Noise is one of the most common complaints in apartment communities. Clustered housing brings singles, families, young and old together in closer proximity. This can create lasting friendships for many residents. And for some, the noise levels can be too much.
It's important that residents be thoughtful about their approach to addressing noise issues. Remember that you live here and so does your neighbor. You're both entitled the peaceful enjoyment of your homes.
Last week's column dealt with checking out the neighborhood before you move and researching noise ordinances. This week we deal with what to do when the noise happens.
If your neighbors upstairs are hosting a one-time Friday-night party that is disturbing you, it may be best to let it go and let them enjoy.
If your next-door neighbor is hosting boisterous gatherings all the time and they keep you and your family awake, it's time to address the issue with your neighbor (if you feel comfortable). A short, but clear conversation about the noise levels and its impact on your enjoyment of your home should do it. Try to be polite but direct.
If the noise issues continue, it's time to visit with your community manager and log a complaint. The management will keep a record of the issue, and this could be important if your noisy neighbor becomes a nuisance. Your community manager can also help to deal with construction noise and work with the contractors to limit the hours or impact.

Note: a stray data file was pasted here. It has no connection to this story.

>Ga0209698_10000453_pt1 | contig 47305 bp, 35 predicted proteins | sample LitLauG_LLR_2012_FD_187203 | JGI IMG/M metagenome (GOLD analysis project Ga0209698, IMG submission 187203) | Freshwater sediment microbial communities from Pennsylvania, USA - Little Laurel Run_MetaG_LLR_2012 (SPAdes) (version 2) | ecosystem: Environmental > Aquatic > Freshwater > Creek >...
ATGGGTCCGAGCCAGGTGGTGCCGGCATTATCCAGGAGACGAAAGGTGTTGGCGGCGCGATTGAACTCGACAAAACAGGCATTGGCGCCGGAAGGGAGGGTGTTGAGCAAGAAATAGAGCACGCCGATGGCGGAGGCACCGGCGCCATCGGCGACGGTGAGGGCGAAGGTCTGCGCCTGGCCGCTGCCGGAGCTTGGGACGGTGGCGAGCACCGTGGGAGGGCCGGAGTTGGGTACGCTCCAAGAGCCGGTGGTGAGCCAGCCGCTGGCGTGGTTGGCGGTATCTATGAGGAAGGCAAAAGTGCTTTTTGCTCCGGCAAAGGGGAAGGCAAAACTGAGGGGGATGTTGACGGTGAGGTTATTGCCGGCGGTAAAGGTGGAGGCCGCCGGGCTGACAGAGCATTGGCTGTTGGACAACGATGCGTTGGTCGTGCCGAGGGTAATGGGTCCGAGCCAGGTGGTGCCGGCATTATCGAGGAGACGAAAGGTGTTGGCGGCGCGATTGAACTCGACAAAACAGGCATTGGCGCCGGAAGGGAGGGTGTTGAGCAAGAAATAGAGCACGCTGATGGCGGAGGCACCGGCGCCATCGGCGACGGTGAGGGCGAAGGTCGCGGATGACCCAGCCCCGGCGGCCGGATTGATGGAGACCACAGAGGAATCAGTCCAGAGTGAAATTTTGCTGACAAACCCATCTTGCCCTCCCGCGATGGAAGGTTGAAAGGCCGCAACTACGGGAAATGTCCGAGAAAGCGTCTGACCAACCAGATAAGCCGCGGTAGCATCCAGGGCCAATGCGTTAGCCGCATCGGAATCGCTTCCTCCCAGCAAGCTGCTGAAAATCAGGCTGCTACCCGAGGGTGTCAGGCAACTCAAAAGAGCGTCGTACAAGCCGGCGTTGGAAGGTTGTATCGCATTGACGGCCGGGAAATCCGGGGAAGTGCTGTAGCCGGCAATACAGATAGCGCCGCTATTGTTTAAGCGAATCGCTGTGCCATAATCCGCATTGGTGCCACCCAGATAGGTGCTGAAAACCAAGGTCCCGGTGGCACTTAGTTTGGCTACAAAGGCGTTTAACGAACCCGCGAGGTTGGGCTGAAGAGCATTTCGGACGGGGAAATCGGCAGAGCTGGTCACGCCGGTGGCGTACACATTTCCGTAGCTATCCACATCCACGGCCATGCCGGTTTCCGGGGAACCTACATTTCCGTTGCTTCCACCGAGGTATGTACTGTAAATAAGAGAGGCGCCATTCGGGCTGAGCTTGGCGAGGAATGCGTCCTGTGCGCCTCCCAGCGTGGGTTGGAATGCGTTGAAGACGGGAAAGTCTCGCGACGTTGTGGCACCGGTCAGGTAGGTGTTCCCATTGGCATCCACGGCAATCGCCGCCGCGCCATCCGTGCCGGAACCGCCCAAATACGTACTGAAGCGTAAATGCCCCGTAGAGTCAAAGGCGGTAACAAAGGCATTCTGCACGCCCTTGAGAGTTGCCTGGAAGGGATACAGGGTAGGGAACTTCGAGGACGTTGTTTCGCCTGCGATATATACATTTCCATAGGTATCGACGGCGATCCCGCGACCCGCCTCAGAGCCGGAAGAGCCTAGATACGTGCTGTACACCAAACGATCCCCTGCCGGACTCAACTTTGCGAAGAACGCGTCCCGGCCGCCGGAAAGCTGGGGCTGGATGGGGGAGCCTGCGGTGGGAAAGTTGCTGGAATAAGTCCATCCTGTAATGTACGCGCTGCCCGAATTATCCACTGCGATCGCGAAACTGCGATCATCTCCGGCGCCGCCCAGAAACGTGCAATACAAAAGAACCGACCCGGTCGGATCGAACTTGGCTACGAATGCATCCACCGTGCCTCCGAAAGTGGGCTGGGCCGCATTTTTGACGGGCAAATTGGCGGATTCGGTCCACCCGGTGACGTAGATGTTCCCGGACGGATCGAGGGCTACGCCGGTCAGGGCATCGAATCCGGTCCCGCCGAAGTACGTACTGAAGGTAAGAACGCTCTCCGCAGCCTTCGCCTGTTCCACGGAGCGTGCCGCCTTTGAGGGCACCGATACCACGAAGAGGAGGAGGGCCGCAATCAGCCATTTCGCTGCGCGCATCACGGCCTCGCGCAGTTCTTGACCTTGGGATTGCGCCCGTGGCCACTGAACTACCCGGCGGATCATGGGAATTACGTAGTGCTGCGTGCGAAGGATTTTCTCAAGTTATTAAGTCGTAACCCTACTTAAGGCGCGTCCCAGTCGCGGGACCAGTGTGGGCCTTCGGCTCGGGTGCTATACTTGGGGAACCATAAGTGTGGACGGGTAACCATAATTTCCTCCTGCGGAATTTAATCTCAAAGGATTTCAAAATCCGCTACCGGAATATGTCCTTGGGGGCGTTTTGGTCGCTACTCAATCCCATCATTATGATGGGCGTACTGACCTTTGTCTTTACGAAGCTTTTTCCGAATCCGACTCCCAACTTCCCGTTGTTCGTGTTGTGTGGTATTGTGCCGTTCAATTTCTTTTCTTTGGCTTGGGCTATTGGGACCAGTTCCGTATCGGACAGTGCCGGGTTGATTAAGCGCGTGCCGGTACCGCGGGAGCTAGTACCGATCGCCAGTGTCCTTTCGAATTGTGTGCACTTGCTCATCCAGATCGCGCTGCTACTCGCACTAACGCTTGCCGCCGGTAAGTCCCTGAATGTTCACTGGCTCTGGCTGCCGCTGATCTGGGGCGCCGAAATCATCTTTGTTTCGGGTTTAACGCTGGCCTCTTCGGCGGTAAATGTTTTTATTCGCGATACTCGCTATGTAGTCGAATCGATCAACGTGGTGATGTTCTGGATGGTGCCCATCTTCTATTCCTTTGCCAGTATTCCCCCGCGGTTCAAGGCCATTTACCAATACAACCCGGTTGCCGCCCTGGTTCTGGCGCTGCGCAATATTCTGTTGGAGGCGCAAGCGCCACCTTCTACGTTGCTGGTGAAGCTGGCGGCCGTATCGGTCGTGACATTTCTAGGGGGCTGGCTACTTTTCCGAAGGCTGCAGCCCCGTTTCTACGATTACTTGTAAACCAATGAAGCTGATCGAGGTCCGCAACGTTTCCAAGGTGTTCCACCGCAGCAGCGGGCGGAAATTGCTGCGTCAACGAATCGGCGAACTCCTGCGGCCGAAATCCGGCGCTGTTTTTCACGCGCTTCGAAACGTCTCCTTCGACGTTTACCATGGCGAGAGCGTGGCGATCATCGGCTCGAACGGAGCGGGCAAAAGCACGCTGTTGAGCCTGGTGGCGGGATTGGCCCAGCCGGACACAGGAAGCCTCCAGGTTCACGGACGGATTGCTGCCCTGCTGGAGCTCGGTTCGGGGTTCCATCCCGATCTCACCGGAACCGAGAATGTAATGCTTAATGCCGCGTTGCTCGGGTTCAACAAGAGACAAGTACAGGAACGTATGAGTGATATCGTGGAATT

Apartment communities are hubs of activity and connections. It's important that you do your part to keep noise levels at an acceptable level and have reasonable expectations about noise in a community.
You can use fans inside your home to dull outside noise. Furniture arrangement can help, too. If your bed or couch sits close to a window, there may be more noise in that part of the room. Consider a little redecoration to mitigate noise, and sound machines are great for light sleepers.